Fraxinus mandshurica Rupr.

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Credits

Article from Bean's Trees and Shrubs Hardy in the British Isles

Recommended citation
'Fraxinus mandshurica' from the website Trees and Shrubs Online (treesandshrubsonline.org/articles/fraxinus/fraxinus-mandshurica/). Accessed 2020-07-04.

Genus

Common Names

  • Manchurian Ash

Glossary

glabrous
Lacking hairs smooth. glabrescent Becoming hairless.
lanceolate
Lance-shaped; broadest in middle tapering to point.
midrib
midveinCentral and principal vein in a leaf.

References

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Credits

Article from Bean's Trees and Shrubs Hardy in the British Isles

Recommended citation
'Fraxinus mandshurica' from the website Trees and Shrubs Online (treesandshrubsonline.org/articles/fraxinus/fraxinus-mandshurica/). Accessed 2020-07-04.

A fine tree often 100 ft high; young shoots glabrous, greyish. Leaves 8 to 15 in. long; leaflets stalkless, or nearly so, usually nine or eleven, sometimes seven or thirteen, oval or oblong-lanceolate, 2 to 412 in. long, 1 to 2 in. wide, tapered to the base, slender-pointed, sharply (occasionally doubly) toothed, dull green and with scattered bristles above, paler beneath, and more conspicuously bristly, especially on the midrib and veins; main leaf-stalk winged above, the two wings forming a deep groove with tufts of brown down where the leaflets join.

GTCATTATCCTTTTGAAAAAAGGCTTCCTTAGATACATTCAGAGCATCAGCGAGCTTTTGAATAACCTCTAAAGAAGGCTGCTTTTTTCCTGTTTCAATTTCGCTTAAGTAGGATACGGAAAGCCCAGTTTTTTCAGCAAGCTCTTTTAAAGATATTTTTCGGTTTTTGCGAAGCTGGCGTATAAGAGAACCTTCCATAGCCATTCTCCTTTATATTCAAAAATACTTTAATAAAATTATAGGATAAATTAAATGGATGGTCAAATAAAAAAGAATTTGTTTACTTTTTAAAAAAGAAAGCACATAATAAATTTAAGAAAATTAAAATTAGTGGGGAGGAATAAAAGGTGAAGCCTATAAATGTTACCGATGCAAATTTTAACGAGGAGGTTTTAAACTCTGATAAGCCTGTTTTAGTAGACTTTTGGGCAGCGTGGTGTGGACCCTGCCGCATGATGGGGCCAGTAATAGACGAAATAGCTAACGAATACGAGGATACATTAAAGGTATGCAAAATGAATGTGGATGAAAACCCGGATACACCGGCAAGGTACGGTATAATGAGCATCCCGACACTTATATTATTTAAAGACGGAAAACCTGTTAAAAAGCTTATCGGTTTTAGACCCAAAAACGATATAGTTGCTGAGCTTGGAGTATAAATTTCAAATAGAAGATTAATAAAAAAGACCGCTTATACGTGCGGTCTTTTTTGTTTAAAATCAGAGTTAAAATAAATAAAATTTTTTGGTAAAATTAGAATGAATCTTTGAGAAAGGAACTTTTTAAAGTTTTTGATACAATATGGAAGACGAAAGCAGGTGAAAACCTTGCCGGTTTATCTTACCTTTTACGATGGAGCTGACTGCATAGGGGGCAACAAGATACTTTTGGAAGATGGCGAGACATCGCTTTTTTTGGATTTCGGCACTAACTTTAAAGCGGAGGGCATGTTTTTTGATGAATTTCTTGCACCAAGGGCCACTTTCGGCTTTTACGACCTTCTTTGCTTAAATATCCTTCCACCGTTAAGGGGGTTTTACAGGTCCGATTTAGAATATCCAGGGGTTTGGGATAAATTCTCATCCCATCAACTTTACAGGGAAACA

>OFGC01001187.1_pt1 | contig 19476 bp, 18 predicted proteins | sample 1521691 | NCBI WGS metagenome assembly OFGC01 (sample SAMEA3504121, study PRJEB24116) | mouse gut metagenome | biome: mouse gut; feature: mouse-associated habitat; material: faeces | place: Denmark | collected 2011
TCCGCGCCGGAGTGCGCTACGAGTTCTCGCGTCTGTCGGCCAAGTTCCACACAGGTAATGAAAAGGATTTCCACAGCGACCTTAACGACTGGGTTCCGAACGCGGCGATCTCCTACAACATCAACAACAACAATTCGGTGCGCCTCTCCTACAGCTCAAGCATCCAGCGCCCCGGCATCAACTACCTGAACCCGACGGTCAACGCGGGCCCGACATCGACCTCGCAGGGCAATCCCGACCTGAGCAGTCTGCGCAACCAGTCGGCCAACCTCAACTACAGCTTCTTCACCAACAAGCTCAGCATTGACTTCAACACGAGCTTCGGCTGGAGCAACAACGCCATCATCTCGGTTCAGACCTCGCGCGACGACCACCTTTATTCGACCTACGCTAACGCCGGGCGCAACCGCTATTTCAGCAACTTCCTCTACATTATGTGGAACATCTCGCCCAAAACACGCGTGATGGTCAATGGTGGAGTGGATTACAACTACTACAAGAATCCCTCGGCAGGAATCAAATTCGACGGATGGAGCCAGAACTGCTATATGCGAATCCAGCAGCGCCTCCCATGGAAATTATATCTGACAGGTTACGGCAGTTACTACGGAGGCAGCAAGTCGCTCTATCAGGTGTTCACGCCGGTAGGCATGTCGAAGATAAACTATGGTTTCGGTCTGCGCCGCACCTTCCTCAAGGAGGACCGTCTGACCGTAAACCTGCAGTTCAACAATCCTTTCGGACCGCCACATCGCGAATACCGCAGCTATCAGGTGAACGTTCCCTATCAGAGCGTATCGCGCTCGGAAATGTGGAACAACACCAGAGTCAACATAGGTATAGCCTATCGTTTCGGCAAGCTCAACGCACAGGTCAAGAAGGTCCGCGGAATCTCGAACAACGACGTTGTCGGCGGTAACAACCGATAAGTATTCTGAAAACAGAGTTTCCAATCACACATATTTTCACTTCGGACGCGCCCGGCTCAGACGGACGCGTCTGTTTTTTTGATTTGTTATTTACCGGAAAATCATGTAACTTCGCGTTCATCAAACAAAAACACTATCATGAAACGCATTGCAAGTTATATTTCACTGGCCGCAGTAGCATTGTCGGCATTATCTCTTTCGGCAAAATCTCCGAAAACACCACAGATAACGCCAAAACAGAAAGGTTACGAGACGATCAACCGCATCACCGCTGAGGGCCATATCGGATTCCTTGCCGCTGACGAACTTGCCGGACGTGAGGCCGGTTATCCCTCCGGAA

Native of Japan and the adjacent parts of the Asiatic mainland; introduced to Kew from St Petersburg in 1882. It is one of the greatest failures among ashes on account of its suspectibility to injury by spring frost. Its broadly winged fruits, which Sargent says are borne on the previous year’s wood in great clusters, have not been produced in Britain. It is a valuable tree in the Far East, and attains to noble dimensions there. The leaf is distinct in the conspicuous sunken veins above, correspondingly prominent beneath. Closely allied to F. nigra.


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